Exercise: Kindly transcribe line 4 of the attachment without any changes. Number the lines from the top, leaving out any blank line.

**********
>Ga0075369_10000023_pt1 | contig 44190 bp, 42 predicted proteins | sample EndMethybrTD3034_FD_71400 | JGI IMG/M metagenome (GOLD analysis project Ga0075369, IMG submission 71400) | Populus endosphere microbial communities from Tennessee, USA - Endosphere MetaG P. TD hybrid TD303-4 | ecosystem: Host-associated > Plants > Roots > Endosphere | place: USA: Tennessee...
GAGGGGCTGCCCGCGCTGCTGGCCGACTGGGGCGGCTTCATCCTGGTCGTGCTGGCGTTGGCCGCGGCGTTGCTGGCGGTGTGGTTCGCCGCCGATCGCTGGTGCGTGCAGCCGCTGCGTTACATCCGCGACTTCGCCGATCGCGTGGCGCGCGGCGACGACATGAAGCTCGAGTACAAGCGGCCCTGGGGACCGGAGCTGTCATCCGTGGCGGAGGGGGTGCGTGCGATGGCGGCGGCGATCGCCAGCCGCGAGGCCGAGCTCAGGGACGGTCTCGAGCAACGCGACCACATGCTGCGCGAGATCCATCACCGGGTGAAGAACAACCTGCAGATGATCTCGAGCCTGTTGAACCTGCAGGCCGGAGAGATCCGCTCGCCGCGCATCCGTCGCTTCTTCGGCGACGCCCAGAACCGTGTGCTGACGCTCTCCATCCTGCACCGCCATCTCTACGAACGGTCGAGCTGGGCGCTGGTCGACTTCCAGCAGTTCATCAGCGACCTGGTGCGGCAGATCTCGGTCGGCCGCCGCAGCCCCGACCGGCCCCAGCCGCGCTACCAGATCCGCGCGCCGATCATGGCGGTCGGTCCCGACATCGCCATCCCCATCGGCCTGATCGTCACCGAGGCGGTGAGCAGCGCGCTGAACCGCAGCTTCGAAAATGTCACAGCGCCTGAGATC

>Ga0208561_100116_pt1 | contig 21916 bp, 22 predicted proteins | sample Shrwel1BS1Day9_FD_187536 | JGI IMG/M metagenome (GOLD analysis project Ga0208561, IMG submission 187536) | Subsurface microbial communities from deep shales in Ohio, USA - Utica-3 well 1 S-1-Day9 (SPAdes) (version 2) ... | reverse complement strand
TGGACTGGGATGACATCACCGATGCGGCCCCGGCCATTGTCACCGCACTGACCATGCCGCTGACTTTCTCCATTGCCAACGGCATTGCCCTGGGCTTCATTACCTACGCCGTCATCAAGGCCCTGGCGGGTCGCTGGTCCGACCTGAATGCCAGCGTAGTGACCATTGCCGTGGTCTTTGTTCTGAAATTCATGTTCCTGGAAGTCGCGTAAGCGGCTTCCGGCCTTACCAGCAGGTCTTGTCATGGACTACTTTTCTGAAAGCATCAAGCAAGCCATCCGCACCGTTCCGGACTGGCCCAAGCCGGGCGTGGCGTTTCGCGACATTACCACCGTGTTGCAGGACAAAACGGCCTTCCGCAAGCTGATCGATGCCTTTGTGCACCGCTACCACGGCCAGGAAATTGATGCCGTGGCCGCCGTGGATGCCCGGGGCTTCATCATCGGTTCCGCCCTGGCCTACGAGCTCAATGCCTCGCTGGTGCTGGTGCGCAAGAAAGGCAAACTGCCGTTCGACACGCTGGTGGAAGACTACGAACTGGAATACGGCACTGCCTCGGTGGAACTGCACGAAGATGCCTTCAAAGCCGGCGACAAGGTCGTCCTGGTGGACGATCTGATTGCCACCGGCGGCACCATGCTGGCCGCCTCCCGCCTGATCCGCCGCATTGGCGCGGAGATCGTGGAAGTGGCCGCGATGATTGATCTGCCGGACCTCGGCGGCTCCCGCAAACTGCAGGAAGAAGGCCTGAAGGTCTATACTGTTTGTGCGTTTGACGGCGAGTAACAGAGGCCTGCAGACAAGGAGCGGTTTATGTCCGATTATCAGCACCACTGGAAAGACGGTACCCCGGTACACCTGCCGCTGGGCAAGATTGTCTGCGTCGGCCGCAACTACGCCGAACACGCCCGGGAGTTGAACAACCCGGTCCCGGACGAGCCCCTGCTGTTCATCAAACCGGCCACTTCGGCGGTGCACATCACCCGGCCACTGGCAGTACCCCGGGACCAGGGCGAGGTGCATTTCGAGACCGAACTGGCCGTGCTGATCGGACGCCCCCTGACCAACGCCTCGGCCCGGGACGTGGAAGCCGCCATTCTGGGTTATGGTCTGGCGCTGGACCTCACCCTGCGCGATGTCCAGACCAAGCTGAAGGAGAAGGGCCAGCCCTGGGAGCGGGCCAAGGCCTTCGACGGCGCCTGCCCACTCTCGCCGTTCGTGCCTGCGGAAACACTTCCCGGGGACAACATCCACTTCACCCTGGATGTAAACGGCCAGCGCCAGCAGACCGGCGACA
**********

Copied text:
TGGACTGGGATGACATCACCGATGCGGCCCCGGCCATTGTCACCGCACTGACCATGCCGCTGACTTTCTCCATTGCCAACGGCATTGCCCTGGGCTTCATTACCTACGCCGTCATCAAGGCCCTGGCGGGTCGCTGGTCCGACCTGAATGCCAGCGTAGTGACCATTGCCGTGGTCTTTGTTCTGAAATTCATGTTCCTGGAAGTCGCGTAAGCGGCTTCCGGCCTTACCAGCAGGTCTTGTCATGGACTACTTTTCTGAAAGCATCAAGCAAGCCATCCGCACCGTTCCGGACTGGCCCAAGCCGGGCGTGGCGTTTCGCGACATTACCACCGTGTTGCAGGACAAAACGGCCTTCCGCAAGCTGATCGATGCCTTTGTGCACCGCTACCACGGCCAGGAAATTGATGCCGTGGCCGCCGTGGATGCCCGGGGCTTCATCATCGGTTCCGCCCTGGCCTACGAGCTCAATGCCTCGCTGGTGCTGGTGCGCAAGAAAGGCAAACTGCCGTTCGACACGCTGGTGGAAGACTACGAACTGGAATACGGCACTGCCTCGGTGGAACTGCACGAAGATGCCTTCAAAGCCGGCGACAAGGTCGTCCTGGTGGACGATCTGATTGCCACCGGCGGCACCATGCTGGCCGCCTCCCGCCTGATCCGCCGCATTGGCGCGGAGATCGTGGAAGTGGCCGCGATGATTGATCTGCCGGACCTCGGCGGCTCCCGCAAACTGCAGGAAGAAGGCCTGAAGGTCTATACTGTTTGTGCGTTTGACGGCGAGTAACAGAGGCCTGCAGACAAGGAGCGGTTTATGTCCGATTATCAGCACCACTGGAAAGACGGTACCCCGGTACACCTGCCGCTGGGCAAGATTGTCTGCGTCGGCCGCAACTACGCCGAACACGCCCGGGAGTTGAACAACCCGGTCCCGGACGAGCCCCTGCTGTTCATCAAACCGGCCACTTCGGCGGTGCACATCACCCGGCCACTGGCAGTACCCCGGGACCAGGGCGAGGTGCATTTCGAGACCGAACTGGCCGTGCTGATCGGACGCCCCCTGACCAACGCCTCGGCCCGGGACGTGGAAGCCGCCATTCTGGGTTATGGTCTGGCGCTGGACCTCACCCTGCGCGATGTCCAGACCAAGCTGAAGGAGAAGGGCCAGCCCTGGGAGCGGGCCAAGGCCTTCGACGGCGCCTGCCCACTCTCGCCGTTCGTGCCTGCGGAAACACTTCCCGGGGACAACATCCACTTCACCCTGGATGTAAACGGCCAGCGCCAGCAGACCGGCGACA